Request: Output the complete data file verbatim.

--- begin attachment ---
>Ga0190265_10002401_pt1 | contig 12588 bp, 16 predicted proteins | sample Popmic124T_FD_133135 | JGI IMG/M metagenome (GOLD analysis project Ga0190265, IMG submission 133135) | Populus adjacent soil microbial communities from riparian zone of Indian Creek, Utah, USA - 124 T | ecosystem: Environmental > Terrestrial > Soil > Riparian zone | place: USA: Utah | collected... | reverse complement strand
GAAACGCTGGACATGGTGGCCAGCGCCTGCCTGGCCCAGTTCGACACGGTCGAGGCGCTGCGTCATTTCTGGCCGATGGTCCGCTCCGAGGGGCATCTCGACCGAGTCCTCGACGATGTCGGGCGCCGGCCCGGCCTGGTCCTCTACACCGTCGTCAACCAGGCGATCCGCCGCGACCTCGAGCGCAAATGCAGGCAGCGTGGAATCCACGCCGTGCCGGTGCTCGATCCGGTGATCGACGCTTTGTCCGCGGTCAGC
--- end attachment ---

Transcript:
>Ga0190265_10002401_pt1 | contig 12588 bp, 16 predicted proteins | sample Popmic124T_FD_133135 | JGI IMG/M metagenome (GOLD analysis project Ga0190265, IMG submission 133135) | Populus adjacent soil microbial communities from riparian zone of Indian Creek, Utah, USA - 124 T | ecosystem: Environmental > Terrestrial > Soil > Riparian zone | place: USA: Utah | collected... | reverse complement strand
GAAACGCTGGACATGGTGGCCAGCGCCTGCCTGGCCCAGTTCGACACGGTCGAGGCGCTGCGTCATTTCTGGCCGATGGTCCGCTCCGAGGGGCATCTCGACCGAGTCCTCGACGATGTCGGGCGCCGGCCCGGCCTGGTCCTCTACACCGTCGTCAACCAGGCGATCCGCCGCGACCTCGAGCGCAAATGCAGGCAGCGTGGAATCCACGCCGTGCCGGTGCTCGATCCGGTGATCGACGCTTTGTCCGCGGTCAGC